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IJHSR. 2014; 4(10): 229-233


Auditory Brainstem Response Results In Normal-Hearing Patients with Tinnitus.

Debadatta Mahallik, Preeti Sahu, Rajkishor Mishra, Gadadhar Ojha.

Abstract
The definition is “The perception of sound that results exclusively from activity within the central nervous system without any corresponding mechanical, vibratory activity within the cochlea, and not related to external stimulation of any kind. This study presents the findings of ABR in tinnitus patients having normal hearing sensitivity in both ears. This aim of this study was to see any abnormality in neural conduction in auditory brainstem in tinnitus patients having normal hearing. This study included 25 subjects having normal hearing with tinnitus complain in both ear. All were submitted to full audiological history taking, otological examination, basic audiological evaluation and Auditory brainstem response audiometry (ABR) which was recorded in both ears followed by calculation of the absolute latencies of wave I, III and V, as well as interpeak latencies (I-III, III-V, I-V). Some tinnitus patients showed significant prolonged absolute latencies of I, III (p=0.001) and interpeak latencies I-III, III-V and I-V in left ear (p= 0.001) and absolute latencies of I, V (p=0.001), interpeak latencies III-V was statistically significant in right ear. The prolonged absolute latencies and IPLs suggests abnormal neural firing synchronization or in transmission in the auditory pathways in normal hearing tinnitus patients.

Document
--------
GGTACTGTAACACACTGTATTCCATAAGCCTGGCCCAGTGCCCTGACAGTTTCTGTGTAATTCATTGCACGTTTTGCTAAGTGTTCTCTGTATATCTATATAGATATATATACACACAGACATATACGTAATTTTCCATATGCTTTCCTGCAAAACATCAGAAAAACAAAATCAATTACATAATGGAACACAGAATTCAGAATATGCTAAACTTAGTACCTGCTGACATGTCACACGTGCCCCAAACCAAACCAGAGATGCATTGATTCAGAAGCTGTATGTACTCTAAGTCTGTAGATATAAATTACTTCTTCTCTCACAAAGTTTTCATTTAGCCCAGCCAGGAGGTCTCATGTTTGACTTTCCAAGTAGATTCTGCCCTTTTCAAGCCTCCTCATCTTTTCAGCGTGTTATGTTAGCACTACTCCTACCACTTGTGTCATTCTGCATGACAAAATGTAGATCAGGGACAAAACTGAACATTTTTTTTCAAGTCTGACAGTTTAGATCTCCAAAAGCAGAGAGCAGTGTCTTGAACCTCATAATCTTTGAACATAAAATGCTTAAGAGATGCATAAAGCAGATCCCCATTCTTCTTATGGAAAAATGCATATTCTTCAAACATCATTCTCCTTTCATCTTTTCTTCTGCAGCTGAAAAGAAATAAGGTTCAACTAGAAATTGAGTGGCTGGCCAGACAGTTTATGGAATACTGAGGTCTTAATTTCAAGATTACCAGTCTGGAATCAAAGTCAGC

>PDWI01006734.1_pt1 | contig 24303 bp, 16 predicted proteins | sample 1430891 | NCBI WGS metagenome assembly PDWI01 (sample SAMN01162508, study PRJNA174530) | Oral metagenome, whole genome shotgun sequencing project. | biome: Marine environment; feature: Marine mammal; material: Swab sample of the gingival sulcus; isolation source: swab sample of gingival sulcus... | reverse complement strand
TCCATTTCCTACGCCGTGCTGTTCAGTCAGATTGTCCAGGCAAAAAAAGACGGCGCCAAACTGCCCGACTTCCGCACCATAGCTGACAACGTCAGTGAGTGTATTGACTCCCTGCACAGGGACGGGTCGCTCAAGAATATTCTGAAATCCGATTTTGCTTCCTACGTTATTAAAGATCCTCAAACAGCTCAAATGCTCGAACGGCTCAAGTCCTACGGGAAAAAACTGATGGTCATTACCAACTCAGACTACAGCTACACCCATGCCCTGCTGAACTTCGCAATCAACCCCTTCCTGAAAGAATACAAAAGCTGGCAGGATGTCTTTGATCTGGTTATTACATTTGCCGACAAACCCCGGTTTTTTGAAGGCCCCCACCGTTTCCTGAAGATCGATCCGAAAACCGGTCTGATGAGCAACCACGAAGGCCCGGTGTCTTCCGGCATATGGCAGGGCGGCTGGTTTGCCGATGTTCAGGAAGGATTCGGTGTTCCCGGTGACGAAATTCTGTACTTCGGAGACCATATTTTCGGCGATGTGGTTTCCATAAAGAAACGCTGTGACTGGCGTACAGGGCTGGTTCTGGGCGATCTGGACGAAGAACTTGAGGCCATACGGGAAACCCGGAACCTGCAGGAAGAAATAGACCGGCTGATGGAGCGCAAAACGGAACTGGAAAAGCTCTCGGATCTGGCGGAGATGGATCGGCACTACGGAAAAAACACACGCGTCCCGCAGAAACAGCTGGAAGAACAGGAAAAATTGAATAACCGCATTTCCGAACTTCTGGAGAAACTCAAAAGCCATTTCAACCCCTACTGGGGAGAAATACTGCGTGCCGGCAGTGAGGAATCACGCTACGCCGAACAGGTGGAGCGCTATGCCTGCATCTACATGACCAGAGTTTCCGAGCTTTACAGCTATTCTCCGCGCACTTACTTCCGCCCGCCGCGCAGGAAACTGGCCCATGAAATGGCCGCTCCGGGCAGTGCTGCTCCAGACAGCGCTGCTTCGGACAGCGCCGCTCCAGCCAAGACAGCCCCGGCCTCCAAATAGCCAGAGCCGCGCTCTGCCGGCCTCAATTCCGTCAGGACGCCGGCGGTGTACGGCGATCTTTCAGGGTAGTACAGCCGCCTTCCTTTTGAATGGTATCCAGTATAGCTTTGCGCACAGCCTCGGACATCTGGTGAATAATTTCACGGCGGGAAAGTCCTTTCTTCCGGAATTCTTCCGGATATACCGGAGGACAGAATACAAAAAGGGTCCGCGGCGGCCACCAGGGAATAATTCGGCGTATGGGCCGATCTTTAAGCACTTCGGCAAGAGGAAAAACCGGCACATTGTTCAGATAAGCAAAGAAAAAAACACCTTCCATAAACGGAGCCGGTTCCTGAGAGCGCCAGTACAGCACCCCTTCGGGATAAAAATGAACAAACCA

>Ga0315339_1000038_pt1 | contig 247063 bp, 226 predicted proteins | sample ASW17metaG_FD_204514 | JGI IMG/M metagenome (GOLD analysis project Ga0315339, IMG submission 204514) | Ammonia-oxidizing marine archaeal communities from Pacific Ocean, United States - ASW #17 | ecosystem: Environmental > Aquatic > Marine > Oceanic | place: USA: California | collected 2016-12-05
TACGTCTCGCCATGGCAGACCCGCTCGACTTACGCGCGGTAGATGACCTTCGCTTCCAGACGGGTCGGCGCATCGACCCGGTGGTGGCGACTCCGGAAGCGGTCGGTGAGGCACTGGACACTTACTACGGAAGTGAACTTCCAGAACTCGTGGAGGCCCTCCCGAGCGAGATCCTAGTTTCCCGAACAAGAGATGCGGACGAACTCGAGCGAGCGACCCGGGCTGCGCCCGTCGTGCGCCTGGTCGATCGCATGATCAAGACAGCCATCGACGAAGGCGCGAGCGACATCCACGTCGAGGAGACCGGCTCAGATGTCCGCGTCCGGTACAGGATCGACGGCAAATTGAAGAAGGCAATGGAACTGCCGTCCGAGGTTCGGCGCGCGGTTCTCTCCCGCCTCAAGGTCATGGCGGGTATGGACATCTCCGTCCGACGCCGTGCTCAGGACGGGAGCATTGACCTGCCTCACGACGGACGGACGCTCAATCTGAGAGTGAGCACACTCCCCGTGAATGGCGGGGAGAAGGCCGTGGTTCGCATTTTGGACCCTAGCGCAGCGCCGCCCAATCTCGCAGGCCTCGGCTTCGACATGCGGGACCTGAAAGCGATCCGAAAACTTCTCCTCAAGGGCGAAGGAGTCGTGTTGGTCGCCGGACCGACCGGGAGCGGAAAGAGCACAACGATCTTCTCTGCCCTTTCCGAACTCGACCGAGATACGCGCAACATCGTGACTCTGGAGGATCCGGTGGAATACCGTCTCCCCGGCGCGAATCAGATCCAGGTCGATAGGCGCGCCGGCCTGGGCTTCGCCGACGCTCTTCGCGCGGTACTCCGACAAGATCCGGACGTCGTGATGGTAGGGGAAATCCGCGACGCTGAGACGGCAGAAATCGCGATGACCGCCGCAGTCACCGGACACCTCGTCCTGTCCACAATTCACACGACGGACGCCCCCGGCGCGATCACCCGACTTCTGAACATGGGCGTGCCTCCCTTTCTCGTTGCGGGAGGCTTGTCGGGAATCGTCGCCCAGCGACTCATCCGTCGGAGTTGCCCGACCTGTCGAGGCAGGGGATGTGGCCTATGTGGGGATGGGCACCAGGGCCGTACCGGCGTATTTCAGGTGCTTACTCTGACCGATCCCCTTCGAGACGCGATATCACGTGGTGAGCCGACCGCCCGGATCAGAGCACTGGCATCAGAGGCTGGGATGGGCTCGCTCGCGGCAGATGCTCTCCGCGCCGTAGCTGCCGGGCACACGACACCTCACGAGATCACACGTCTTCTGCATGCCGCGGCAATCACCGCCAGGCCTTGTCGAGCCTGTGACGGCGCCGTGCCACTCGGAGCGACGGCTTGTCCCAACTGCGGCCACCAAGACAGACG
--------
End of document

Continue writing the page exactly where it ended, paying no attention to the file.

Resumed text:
Key words: Tinnitus, Auditory brainstem response audiometry, Absolute latency, Interpeak latency.



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